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Late 19th-century fitness machine and exercise clothing

4. DO buy a new exercise outfit

There’s something about a cute fitness outfit that gives me a boost. And if a new outfit can help me look forward to exercising, I consider it an acceptable use of retail therapy!

Keep in mind you want to dress appropriately for whatever activity you’re doing. In the same way you shouldn’t wear your old college t-shirt, you also want to avoid making fashion statements with edgy outfits that are best left to the twenty-somethings with perfect bodies.

If you play tennis, buy a tennis skirt with built-in shorts — toss out the old “tennis panties!” A multi-purpose staple these days is the black capri legging — you can wear it to the gym, yoga, Pilates, spinning, fitness dance and so on. As an added bonus, you’ll look chic when you stop for coffee or groceries on the way home.

5. DO get a coach or exercise buddy

Sure, it decreases your flexibility to make a workout date with a friend and/or personal trainer. But it also helps you maintain exercise as a priority in your schedule. Besides, working out with a friend makes fitness more enjoyable, and that’s also likely to help you stick with it. If you can afford a personal trainer or small-group class, this is a great way to build confidence that you’re “doing it right,” to learn proper technique and avoid injury. You also can invest in several sessions with a coach at first, and then join a larger class or develop your own fitness routine.

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Whatever you choose, make sure it’s something you enjoy and look forward to doing. After all, it’s better to go for a walk with a friend than sit on your couch and “plan” your weight-lifting routines.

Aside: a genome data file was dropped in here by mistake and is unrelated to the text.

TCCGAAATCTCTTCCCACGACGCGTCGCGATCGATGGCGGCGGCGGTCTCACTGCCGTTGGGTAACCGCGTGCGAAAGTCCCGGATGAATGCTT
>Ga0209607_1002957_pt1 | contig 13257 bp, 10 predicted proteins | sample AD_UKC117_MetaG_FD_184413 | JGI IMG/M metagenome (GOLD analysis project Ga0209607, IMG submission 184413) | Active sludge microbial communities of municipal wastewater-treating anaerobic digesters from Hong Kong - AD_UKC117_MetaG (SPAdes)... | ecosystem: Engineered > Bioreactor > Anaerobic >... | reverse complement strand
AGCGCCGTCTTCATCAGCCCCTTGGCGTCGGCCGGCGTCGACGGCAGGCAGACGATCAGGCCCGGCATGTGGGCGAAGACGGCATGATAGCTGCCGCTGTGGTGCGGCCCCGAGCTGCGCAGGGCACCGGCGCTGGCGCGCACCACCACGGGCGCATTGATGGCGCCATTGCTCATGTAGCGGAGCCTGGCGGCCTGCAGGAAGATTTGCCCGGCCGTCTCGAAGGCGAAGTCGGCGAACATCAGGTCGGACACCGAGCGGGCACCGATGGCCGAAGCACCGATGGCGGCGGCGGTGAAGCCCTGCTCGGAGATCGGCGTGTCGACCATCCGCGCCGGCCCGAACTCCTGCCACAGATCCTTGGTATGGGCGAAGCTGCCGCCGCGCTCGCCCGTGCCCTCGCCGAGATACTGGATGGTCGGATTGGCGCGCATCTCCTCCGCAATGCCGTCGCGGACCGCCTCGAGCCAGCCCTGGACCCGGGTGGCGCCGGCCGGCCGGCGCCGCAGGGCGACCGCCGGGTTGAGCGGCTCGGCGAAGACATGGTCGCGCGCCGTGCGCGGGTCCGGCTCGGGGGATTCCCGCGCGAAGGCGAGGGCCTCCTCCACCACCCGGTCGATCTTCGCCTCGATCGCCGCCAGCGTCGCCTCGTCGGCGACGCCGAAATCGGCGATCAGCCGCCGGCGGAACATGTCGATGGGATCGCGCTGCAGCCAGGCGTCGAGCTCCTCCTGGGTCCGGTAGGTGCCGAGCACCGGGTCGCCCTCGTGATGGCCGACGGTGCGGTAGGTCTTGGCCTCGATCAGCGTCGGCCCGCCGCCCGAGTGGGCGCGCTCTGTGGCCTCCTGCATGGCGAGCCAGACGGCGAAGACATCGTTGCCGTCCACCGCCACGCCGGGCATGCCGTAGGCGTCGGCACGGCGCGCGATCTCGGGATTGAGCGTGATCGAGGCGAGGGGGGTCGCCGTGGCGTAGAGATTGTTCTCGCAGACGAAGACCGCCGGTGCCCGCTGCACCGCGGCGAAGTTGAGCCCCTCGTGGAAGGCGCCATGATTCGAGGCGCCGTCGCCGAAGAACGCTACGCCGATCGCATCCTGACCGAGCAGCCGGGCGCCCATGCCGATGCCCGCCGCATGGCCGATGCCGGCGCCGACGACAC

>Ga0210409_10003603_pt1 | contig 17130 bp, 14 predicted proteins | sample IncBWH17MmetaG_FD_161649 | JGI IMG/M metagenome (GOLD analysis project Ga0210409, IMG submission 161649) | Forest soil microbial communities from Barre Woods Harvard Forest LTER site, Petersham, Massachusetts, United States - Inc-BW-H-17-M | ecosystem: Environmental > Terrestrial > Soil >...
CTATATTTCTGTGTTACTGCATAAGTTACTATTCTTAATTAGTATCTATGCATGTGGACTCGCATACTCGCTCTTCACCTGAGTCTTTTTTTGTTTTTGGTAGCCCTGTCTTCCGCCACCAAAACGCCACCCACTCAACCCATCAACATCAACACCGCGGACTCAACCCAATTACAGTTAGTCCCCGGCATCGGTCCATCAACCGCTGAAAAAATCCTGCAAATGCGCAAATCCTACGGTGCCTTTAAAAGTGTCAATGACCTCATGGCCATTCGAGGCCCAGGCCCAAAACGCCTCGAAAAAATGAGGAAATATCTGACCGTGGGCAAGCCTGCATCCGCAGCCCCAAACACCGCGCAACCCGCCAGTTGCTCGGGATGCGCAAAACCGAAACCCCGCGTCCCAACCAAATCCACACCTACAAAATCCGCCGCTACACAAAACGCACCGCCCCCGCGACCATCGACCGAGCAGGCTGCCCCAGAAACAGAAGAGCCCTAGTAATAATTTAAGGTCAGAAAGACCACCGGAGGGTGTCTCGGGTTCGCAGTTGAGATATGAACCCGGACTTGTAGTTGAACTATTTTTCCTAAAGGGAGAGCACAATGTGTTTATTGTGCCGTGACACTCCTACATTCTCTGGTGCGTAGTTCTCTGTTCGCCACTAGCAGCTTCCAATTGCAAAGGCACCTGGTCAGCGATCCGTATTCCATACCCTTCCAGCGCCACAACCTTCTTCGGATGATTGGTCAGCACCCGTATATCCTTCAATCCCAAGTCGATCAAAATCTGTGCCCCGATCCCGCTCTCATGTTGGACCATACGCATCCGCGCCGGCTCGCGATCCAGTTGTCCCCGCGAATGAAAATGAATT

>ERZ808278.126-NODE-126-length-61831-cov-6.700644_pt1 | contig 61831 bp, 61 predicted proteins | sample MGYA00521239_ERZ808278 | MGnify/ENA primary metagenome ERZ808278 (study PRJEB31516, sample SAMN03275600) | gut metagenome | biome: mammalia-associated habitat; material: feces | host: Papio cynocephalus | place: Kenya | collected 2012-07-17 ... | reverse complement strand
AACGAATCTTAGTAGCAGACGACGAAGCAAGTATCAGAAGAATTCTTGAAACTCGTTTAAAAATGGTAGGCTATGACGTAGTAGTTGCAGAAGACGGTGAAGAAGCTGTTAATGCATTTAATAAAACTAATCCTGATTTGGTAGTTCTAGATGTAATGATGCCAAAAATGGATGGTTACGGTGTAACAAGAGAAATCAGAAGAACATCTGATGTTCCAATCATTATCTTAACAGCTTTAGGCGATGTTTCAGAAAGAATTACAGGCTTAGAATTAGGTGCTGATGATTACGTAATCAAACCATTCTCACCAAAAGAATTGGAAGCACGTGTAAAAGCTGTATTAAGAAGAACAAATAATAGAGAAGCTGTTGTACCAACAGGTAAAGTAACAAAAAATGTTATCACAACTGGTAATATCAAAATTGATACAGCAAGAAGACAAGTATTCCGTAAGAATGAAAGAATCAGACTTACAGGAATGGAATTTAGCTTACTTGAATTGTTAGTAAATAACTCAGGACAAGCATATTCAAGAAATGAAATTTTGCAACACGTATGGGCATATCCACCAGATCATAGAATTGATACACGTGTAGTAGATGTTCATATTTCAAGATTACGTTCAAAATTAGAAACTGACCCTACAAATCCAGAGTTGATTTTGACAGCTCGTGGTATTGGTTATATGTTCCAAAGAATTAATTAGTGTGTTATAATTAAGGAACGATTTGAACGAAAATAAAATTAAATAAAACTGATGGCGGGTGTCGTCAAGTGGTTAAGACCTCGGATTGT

My next post will continue with more tips. Until then, get out and get going!

Image credits: alantankenghoeTekniska museet, pixabay

Aerobics fever: move over, Jane Fonda!

Redoubling my efforts to find a way to stay in shape while tennis elbow issues are keeping me off the court, I checked out an aerobics class at a fitness studio called Uforia that opened two years ago in a historic building formerly belonging to the AME Zion Church. It’s pretty cool to be working out and glance up to see stained glass windows.

The class was called “fever,” billed as “a fun and athletic aerobics inspired class.” Supposedly it would be “45 minutes of heart pounding, sweat pouring and smile inducing fun,” and no prior dance or fitness training was required, just a readiness to come and move. The description also added that “Jane Fonda won’t know what hit her.”

Aerobics fashion: check

Great, I was there. I showed up early, attired in black Nike capris and a racerback tank — clothes I thought would help me blend in, fashion-wise. I didn’t want to stand out as dorky, or edgy. As others arrived, I decided my clothing choice had been good, but if I continued with this class, I would definitely need to upgrade my shoes.

 

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Aerobics moves: not so much

Our instructor connected her iPod to the speaker system and put on her cordless mic. After a bit of stretching and warm-up, we plunged into the moves. “Lunge right, feet together, lunge left, feet together. Now forward, two three four, back, two three four. Grapevine right, two three four. Left, two three four. Add a twist, two three four. Left, two three four.”